In Theaters: Capitalism: A Love Story

Movieline Score: 7

[Editor's Note: Please welcome Michelle Orange, a former Movieline guest film critic turned staff critic today. She'll be contributing two in-depth reviews per week.]

No one makes me want to go back to Canada more than Michael Moore. Not even Bush II, frequent subject of Moore's clammy wrath: Where W. had a (crude, acrid) way with doctrine, some profound, core certainty within -- call it my sanity -- wouldn't let me believe, despite all evidence to the contrary, that his brand of horseshit would get over; Moore, meanwhile, crafts his agit-prop with the sort of populist finesse that slides right home.

When Bowling for Columbine came out, for instance, I still lived in Toronto, in the very downtown, Italian neighborhood where Moore went opening people's unlocked doors. Yes, I thought, this is better, this is where I live. Then I moved to New York.

Since then I have watched Fahrenheit 9/11, Sicko, and now Capitalism: A Love Story, in crowded Manhattan theaters, and despite many misgivings about the films themselves, and an acute awareness of Moore's agenda and skill as a propagandist, I'm certain that each time I left the theater with the look of someone who just ate the whole thing: My God, what have I done?

Both the most defeated and the most hopeful of his recent socio-political indictments, Capitalism is a bumpy, involving ride. It finds Flint's lonely, schlubby man trolling the country for a read on the post-meltdown state of the union. After a glib sequence comparing the United States' recent economic crisis to the fall of Rome, Moore, in full knowing, storybook form, narrates footage from a series of home foreclosures in progress. We get very little context about these homeowners, as Moore goes straight for the killer imagery of "working class," "middle class" and "hard-working" people being removed from their homes. It all seems, of course, like madness.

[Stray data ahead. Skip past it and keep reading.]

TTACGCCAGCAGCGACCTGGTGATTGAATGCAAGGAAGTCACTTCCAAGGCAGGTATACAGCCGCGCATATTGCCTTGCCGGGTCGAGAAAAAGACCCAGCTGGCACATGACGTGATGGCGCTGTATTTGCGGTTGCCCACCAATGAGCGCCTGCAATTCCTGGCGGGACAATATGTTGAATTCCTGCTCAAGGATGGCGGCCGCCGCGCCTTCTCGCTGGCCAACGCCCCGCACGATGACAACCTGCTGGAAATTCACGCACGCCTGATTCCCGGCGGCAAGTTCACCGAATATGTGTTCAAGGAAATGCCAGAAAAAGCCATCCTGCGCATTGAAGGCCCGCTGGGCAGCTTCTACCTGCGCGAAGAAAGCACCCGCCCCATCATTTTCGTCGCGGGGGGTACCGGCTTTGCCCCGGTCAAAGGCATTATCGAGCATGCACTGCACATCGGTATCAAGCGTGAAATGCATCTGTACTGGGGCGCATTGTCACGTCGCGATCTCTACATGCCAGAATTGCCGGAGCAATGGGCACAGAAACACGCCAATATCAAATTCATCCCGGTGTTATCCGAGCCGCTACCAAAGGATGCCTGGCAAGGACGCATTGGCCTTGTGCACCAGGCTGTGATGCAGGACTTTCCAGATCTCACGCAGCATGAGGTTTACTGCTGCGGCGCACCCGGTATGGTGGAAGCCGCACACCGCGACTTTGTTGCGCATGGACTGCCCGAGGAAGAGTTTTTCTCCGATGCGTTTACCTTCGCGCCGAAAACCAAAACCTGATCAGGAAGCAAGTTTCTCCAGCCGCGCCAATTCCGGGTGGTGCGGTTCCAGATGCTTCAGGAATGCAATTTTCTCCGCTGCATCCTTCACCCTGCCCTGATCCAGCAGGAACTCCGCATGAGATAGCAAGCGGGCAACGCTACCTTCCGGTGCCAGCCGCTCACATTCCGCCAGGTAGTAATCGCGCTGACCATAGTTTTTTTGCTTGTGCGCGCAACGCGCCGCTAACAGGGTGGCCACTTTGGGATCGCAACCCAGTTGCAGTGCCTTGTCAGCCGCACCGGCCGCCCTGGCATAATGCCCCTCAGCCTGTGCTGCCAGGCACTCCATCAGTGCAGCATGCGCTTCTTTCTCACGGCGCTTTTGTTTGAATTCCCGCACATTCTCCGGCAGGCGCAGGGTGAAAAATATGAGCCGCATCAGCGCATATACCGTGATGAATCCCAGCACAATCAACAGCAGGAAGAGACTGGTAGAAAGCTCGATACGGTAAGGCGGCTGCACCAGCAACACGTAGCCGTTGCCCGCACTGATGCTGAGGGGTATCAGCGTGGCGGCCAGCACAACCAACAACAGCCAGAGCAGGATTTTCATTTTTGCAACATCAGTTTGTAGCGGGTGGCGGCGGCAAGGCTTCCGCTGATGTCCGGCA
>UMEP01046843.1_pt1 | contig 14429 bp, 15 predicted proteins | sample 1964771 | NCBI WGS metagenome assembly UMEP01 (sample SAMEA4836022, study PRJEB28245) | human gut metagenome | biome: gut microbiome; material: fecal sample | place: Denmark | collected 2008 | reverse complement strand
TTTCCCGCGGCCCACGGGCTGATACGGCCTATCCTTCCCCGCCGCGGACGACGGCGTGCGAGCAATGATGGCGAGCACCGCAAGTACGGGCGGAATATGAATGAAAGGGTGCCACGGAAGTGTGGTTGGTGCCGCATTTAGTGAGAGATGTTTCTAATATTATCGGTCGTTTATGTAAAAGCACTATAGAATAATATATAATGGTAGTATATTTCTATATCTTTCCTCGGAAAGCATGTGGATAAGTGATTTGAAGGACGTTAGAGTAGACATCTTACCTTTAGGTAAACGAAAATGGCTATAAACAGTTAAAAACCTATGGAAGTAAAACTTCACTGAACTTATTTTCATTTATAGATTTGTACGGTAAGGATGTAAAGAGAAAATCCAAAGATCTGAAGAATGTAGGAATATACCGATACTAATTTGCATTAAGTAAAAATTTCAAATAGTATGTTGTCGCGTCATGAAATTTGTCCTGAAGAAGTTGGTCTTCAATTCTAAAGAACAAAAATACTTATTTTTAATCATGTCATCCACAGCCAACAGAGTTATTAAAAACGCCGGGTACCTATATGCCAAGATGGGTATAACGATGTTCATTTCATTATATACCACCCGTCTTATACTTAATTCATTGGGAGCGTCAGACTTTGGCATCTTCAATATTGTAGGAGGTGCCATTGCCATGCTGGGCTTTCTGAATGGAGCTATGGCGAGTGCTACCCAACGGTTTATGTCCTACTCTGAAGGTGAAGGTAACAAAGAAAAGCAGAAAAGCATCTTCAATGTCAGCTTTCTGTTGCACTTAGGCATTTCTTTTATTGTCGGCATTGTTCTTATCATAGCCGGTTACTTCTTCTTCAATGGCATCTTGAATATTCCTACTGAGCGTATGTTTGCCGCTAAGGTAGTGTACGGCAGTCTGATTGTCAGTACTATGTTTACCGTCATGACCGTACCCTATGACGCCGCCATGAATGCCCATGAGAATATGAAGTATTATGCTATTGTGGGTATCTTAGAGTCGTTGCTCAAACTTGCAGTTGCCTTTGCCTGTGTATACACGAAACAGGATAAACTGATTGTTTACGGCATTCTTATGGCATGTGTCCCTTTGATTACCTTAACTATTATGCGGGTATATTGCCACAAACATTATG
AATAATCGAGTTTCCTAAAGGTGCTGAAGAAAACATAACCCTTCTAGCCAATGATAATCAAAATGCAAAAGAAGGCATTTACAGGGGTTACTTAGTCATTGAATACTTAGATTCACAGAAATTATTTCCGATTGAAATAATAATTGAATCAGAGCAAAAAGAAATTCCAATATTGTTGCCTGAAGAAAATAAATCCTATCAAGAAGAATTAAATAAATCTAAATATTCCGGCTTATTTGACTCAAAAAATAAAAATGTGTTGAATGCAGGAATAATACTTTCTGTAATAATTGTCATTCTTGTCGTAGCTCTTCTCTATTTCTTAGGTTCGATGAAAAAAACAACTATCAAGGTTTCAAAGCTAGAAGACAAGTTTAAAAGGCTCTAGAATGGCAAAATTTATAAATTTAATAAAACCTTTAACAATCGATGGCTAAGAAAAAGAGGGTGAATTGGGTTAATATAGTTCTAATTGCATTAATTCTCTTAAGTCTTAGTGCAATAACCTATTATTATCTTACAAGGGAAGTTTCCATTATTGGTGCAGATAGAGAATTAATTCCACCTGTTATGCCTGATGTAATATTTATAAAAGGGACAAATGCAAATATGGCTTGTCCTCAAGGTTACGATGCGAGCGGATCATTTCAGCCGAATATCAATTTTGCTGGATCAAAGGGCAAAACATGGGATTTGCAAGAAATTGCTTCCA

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Comments

  • Old No.7 says:

    Does Michael Moore actually realize that the end result of his efforts to bring about a socialistic economy, would be the redistribution of his multi-millions to the people he knowingly used as pawns in his anti-capitalistic propaganda?

  • hollywoodjeffy says:

    Excellent review, thanks. The movie's worth seeing not only for the Reagan footage, but also for an amazing archival clip of FDR announcing his plans for a "second bill of rights", which would have guaranteed Americans certain basic economic protections. This footage was long thought to have been lost, but Moore and his staff unearthed it while doing research for "Capitalism".

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